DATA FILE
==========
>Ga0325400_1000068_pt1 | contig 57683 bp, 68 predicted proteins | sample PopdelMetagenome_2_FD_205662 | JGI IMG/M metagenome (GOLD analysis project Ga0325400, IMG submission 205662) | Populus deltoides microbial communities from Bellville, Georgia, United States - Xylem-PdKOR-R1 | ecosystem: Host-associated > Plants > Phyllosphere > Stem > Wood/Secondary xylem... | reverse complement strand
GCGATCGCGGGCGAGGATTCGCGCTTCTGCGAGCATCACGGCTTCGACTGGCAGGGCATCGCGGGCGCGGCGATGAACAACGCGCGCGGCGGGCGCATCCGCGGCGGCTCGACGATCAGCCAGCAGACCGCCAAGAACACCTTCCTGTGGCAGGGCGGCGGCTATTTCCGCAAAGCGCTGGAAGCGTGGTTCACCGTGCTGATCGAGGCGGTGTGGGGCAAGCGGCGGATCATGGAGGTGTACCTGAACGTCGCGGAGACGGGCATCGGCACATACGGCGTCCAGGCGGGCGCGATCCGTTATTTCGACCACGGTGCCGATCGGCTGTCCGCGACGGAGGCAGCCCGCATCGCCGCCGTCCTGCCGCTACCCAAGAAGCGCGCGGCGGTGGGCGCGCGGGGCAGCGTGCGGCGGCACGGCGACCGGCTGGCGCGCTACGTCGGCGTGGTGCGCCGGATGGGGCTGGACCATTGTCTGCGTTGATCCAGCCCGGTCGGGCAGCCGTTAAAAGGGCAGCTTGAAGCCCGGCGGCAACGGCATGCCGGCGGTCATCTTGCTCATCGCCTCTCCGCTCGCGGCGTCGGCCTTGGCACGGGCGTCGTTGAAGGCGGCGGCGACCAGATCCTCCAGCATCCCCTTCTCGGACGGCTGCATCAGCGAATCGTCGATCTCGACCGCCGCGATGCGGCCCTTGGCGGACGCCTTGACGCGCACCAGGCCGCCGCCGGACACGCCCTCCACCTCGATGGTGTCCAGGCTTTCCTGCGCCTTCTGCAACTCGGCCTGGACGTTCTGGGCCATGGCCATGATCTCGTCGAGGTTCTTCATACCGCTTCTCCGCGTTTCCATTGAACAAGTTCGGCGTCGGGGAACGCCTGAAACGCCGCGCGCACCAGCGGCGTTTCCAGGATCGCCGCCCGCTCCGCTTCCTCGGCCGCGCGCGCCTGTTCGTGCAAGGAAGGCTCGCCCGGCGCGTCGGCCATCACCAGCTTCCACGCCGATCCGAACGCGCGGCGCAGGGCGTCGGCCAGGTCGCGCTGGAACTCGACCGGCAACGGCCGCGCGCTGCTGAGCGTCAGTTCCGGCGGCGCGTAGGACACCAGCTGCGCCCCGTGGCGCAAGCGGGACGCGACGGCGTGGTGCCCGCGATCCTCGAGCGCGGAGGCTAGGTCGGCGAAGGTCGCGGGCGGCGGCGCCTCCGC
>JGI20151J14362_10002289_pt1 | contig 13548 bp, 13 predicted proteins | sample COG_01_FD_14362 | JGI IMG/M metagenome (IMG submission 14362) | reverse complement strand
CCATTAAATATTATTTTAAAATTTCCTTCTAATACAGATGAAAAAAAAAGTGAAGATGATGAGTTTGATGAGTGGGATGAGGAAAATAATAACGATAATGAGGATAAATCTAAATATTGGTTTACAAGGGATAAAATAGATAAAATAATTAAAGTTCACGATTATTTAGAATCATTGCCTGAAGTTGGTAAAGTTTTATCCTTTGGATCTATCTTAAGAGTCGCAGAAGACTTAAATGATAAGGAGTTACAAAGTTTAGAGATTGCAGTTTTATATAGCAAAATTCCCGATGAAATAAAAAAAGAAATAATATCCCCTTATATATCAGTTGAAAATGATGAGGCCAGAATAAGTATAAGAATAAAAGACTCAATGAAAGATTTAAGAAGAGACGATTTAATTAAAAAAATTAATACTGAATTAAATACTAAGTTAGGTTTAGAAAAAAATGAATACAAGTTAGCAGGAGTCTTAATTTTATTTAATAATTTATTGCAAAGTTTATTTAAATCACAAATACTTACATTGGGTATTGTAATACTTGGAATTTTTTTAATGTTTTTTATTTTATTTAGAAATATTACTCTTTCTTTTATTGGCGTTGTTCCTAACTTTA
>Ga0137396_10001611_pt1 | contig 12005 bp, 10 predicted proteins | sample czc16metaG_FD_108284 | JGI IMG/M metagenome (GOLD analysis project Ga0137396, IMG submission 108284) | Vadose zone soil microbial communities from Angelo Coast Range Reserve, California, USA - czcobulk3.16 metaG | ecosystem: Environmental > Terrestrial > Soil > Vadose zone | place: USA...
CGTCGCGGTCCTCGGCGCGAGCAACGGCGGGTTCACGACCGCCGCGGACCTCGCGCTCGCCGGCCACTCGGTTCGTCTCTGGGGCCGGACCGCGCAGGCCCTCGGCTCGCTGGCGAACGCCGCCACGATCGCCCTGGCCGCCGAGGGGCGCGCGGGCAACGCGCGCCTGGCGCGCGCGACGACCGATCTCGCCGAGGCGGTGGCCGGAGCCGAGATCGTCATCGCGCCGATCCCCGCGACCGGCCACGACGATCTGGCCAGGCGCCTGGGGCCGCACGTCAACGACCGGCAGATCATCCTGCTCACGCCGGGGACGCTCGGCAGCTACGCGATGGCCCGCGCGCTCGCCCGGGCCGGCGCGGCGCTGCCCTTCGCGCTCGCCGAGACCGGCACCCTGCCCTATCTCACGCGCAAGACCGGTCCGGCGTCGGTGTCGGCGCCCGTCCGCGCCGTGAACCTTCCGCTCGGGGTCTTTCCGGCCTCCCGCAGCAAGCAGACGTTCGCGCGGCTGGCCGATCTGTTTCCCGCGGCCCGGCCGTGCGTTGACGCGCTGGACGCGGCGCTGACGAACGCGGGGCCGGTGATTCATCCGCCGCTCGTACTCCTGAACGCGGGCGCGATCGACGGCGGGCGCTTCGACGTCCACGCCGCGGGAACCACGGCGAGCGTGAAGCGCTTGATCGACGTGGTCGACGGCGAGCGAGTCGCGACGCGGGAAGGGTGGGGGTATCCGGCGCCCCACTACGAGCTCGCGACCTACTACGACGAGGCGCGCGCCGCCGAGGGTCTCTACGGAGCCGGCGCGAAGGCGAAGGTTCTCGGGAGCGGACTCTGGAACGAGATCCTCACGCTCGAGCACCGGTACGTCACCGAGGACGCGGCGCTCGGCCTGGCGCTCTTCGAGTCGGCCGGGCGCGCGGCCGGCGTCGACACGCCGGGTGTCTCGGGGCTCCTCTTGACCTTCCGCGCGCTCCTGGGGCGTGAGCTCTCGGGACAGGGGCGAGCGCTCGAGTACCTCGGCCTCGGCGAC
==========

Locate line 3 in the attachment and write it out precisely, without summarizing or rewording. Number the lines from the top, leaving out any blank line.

>JGI20151J14362_10002289_pt1 | contig 13548 bp, 13 predicted proteins | sample COG_01_FD_14362 | JGI IMG/M metagenome (IMG submission 14362) | reverse complement strand